Date of Graduation

12-2019

Document Type

Thesis

Degree Name

Master of Science in Crop, Soil & Environmental Sciences (MS)

Degree Level

Graduate

Department

Crop, Soil & Environmental Sciences

Advisor

Richard Esten Mason

Committee Member

Margaret Leigh Worthington

Second Committee Member

Cammy Willett

Third Committee Member

Leandro Mozzoni

Keywords

Anther, Breeding, Heterosis, Hybrid, Imaging, Wheat

Abstract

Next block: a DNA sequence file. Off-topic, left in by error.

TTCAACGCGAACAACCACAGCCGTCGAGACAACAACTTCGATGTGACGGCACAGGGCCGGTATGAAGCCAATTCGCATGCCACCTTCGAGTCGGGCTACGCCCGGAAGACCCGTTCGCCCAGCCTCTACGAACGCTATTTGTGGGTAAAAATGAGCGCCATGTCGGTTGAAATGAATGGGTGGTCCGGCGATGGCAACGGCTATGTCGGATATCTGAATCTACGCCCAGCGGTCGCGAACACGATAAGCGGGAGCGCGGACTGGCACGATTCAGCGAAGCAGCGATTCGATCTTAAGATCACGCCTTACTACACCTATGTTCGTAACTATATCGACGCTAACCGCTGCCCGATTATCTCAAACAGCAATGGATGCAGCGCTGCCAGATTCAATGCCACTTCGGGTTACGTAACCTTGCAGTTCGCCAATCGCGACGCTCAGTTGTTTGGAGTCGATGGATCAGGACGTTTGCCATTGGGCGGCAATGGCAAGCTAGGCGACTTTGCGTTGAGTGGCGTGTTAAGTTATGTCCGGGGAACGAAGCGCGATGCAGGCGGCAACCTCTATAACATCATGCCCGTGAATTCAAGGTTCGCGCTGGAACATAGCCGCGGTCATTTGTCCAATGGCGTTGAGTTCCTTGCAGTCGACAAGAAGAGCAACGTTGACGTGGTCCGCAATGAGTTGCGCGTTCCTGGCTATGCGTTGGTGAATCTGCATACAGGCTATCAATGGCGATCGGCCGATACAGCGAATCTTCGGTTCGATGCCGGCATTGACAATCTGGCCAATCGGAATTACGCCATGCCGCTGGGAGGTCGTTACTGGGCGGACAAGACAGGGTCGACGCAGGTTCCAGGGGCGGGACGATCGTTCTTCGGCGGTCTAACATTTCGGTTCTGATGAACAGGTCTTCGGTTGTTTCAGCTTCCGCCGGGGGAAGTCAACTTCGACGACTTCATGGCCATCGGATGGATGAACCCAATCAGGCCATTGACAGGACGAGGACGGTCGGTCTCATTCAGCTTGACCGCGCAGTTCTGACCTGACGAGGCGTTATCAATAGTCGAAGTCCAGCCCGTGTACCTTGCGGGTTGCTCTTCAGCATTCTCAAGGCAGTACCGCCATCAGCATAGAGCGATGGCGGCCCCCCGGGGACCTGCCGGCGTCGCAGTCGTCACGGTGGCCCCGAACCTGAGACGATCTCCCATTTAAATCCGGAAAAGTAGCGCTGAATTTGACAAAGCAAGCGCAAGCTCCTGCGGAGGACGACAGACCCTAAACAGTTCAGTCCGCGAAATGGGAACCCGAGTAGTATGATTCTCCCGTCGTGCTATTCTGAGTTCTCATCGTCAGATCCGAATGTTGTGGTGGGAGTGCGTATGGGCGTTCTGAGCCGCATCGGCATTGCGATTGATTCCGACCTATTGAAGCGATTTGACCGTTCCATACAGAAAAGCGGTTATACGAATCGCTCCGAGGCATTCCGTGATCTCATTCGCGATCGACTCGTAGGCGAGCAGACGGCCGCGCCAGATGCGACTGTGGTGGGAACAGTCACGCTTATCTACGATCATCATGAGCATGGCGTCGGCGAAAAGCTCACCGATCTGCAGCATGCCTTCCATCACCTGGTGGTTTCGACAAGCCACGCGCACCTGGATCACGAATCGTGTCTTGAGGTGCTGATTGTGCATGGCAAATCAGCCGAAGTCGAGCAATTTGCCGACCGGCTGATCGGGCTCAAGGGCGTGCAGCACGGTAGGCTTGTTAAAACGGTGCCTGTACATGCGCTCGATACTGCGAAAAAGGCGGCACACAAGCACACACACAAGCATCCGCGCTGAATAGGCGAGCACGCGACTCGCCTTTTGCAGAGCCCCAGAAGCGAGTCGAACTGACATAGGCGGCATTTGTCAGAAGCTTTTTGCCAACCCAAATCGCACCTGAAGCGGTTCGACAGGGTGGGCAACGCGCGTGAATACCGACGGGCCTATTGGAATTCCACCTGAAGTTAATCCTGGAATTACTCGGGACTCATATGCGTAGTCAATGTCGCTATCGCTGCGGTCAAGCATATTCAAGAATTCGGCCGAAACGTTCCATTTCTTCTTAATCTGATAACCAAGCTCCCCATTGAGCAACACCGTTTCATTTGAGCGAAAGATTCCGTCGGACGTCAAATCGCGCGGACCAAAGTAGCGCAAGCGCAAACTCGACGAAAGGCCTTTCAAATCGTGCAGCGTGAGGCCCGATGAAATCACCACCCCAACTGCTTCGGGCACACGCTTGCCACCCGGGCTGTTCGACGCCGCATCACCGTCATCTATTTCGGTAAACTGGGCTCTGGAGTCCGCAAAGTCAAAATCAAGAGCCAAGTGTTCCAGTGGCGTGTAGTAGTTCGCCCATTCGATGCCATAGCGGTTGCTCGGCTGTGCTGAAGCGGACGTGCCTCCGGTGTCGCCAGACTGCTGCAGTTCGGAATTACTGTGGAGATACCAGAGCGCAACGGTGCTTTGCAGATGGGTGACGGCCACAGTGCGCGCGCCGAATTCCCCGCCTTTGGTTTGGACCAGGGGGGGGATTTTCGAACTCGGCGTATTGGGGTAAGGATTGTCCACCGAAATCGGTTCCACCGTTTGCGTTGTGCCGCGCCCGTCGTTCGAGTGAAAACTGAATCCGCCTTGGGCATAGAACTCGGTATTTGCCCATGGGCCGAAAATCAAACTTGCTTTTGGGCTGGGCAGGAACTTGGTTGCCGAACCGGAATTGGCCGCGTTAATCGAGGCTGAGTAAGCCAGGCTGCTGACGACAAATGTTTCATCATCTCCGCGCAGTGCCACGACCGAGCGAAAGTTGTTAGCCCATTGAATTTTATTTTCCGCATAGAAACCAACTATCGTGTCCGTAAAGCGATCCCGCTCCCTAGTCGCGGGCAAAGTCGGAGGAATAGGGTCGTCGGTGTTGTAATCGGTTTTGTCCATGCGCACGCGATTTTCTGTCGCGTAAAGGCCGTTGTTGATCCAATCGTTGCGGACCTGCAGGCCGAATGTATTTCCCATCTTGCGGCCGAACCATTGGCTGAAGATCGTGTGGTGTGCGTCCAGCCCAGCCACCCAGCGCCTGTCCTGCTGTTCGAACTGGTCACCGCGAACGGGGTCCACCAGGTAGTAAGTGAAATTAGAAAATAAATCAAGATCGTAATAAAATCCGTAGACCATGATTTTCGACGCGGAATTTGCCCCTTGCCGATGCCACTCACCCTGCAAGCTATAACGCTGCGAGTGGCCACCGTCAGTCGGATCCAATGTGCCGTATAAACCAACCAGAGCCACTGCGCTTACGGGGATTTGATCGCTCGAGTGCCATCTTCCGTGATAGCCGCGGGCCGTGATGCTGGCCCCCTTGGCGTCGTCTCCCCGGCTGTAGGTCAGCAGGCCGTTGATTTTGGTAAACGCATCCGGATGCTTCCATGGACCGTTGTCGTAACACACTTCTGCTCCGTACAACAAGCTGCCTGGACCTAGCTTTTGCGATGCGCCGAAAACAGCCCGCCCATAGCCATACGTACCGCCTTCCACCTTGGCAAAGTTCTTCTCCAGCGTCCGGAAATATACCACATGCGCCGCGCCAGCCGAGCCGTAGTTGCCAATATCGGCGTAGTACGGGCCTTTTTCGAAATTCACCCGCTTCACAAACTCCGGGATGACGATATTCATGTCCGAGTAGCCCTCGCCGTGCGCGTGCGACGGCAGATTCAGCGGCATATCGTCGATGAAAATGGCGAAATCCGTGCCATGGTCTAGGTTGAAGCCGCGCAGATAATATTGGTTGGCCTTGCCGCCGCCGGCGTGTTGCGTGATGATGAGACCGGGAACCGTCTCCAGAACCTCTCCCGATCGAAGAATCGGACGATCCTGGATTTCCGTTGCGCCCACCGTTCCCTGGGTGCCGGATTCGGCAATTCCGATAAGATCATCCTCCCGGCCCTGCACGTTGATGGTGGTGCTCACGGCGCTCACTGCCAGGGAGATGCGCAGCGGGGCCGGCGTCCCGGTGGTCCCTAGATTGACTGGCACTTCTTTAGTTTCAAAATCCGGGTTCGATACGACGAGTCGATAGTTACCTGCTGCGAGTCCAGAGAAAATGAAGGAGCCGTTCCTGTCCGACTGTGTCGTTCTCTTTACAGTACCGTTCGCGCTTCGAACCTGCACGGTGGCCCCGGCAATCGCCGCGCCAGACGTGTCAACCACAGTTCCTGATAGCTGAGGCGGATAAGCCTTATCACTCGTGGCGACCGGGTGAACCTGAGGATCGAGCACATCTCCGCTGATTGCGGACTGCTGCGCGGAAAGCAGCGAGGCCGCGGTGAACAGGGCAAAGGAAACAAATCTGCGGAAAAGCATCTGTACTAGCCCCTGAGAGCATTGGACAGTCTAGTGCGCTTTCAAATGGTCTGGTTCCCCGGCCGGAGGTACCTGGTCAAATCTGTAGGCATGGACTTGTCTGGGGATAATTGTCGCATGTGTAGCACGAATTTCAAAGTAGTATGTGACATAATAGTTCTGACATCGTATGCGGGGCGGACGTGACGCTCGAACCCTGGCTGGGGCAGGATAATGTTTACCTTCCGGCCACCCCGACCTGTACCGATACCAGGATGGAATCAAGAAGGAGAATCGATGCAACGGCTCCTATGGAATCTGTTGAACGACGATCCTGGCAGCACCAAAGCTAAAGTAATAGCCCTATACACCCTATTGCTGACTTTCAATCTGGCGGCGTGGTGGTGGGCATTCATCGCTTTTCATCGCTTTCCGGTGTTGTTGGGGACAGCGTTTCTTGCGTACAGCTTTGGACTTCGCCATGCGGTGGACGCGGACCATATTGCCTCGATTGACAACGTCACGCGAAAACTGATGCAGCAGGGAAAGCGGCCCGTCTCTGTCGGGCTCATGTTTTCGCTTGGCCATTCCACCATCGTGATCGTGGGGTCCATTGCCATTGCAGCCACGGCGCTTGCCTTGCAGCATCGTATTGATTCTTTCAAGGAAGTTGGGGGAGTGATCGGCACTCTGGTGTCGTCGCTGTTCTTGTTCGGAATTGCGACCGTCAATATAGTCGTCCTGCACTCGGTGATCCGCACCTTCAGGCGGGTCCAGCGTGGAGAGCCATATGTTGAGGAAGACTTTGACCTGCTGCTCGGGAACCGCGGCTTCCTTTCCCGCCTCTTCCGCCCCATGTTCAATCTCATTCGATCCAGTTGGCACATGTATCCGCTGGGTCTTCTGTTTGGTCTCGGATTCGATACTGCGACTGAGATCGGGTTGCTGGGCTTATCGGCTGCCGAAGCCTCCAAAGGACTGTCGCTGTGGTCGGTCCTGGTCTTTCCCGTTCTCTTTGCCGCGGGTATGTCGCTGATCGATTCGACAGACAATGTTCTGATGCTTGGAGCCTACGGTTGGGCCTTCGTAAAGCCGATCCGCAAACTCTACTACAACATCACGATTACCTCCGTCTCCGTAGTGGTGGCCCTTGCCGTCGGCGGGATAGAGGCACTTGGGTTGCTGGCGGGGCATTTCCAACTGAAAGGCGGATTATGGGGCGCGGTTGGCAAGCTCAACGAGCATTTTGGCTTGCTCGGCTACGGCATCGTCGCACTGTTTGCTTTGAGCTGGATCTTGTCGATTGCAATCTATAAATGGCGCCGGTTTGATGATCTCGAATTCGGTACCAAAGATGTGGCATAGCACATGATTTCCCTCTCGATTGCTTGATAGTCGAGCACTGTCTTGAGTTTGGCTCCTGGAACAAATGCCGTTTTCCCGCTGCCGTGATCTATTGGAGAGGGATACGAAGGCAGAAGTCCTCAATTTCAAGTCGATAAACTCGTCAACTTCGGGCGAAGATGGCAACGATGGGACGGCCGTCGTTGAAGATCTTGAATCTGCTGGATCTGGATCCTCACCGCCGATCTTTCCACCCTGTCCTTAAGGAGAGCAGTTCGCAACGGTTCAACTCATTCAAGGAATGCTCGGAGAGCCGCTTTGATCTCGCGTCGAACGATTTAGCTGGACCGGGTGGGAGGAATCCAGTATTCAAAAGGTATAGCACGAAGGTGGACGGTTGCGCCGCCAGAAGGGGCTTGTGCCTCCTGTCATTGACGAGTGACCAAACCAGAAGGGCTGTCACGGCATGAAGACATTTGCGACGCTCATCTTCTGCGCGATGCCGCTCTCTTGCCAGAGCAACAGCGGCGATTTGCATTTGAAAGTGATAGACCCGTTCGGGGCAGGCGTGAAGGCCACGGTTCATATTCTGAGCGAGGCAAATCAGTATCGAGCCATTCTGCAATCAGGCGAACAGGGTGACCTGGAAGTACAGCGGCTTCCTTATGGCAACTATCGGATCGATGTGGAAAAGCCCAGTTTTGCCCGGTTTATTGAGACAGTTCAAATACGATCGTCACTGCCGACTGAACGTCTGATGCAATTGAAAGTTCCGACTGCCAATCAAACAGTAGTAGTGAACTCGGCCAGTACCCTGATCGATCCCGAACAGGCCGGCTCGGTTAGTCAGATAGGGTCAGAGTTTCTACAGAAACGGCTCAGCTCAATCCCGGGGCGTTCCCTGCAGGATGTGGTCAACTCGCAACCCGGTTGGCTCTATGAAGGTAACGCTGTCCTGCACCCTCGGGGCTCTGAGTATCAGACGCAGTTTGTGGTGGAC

Wheat (Triticum aestivum L.) is a self-pollinating species that is most often bred as a recombinant inbred line. When two inbred individuals are crossed, they produce progeny which experience heterosis; heterosis is the increased robustness experienced due to the reintroduction of heterozygosity. Hybrid wheat may be produced through the use of chemical hybridization agents, yet the structure of wheat flowers decreases the efficiency of outcrossing. The objectives of this study were to: assess the amount of heterosis experienced by a population of hybrid wheat and observe the effect of major gene loci on yield and yield components, phenotype anthers extruded using image analysis, and find marker-trait associations for anther extrusion. In 2018, 22 soft red winter wheat (SRWW) hybrid lines were planted in two replications of a randomized complete block design (RCBD) in Arkansas, Georgia, and Louisiana. The 22 hybrids were evaluated for yield components and two heterotic indexes: midparent heterosis (MPH) and better-parent heterosis (BPH). Significant (p<0.05) MPH and BPH was observed in all locations for multiple traits. Significant effects (p<0.05) on yield were detected for Vrn-A1, Vrn-B1, Ppd-A1, and Ppd-D1 loci allelic combinations. In 2019, 594 SRWW lines were planted in two replications of a RCBD in Arkansas and phenotyped using image analysis for area of anthers and area per spike. A significant regression (R^2=0.8007,p<0.0001) was found between the area of anthers extruded (AOAE) and the number of anthers extruded (NOAE). Variety was found to play a significant role (F_0.05,530,583=1.36,p=0.0002) in the area per spike (APS) experienced. The presence or absence of awns was also found to play a significant role (F_0.05,1,583=1074.67,p<0.0001) in the area per spike experienced. Several significant (p<0.0001) marker-trait associations were found for NOAE, AOAE, and APS. This information will be used to make selections for male lines in hybrid crossing blocks.

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